District IV Safety Blog Introduction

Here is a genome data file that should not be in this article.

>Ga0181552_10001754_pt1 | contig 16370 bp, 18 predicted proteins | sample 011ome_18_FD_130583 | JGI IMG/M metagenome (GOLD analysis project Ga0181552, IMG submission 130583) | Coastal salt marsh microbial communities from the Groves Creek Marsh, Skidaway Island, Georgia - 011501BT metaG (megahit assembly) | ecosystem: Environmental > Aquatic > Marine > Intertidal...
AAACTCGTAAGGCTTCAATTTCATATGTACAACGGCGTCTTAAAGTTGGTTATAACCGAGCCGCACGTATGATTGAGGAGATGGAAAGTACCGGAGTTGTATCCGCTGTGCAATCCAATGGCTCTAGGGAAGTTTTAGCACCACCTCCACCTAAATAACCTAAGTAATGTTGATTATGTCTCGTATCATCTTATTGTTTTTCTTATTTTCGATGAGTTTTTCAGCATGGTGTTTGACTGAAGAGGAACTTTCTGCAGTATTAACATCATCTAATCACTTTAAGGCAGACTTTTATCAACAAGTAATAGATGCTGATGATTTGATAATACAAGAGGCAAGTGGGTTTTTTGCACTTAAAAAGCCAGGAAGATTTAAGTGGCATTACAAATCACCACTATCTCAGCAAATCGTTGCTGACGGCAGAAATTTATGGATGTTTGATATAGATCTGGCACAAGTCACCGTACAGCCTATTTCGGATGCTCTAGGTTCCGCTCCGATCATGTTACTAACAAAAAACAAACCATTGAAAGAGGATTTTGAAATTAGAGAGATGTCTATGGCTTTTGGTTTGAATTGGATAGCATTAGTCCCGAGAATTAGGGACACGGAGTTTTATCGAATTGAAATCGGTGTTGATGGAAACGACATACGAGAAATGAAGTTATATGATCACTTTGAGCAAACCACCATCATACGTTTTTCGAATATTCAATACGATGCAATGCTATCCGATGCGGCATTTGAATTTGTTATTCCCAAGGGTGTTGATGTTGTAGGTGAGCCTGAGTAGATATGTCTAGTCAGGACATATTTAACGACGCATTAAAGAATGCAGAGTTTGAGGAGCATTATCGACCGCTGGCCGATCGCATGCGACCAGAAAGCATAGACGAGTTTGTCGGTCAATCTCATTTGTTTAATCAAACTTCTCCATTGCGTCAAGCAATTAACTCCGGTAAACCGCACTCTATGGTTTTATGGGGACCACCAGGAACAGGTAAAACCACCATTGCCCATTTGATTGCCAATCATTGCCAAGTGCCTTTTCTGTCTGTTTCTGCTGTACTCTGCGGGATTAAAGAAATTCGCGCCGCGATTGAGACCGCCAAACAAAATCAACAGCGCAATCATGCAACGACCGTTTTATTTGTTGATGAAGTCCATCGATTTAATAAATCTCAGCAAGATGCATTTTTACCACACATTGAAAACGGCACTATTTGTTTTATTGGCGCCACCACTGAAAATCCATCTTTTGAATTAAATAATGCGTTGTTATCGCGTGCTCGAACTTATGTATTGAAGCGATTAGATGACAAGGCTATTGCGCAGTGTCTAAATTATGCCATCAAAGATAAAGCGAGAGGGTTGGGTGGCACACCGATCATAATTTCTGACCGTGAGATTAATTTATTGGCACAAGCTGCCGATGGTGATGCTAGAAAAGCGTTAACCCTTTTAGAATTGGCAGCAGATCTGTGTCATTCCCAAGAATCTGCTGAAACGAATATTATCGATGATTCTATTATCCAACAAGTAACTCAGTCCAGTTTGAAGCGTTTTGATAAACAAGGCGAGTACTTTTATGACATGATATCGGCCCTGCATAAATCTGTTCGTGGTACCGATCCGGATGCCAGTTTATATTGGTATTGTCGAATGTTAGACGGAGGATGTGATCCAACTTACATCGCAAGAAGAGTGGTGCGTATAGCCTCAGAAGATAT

Hello and welcome to the District IV safety blog! I would like to thank Jay Marsh for giving me the opportunity to cover safety and UAV education. I took quite a while to think of what the first post should be about and after a lot of thought I came to the conclusion that I should first introduce myself. I am Bradford Booth and reside in Pleasant Garden, North Carolina. I have been the safety coordinator since being appointed so for about three years now. I have been an AMA member for a little over 30 years and am currently in the Central Carolina R/C Modelers club. My father raised me at the airplane field and started me at an early age. My first solo flight was on a Midwest Tri-squire at about 4 years old. I have been building from scratch and kits since the age of 10. Before I had a drivers license I was an accomplished pattern flyer and was dabbling in pylon racing. I am here for you the modeler first and foremost so I will welcome any input or questions that you may have. This blog is to help to educate beginners and remind us veterans of often overlooked safety issues. With the flying season finally off to a start there is so much to cover. I plan on spending some in depth time on getting flight ready after being in the hanger for the winter. Topics such as battery cycling, control linkage and hinge checks, range testing, etc… Perhaps the first line of safety is to be prepared just in case something was to happen. The best defense against accidents is...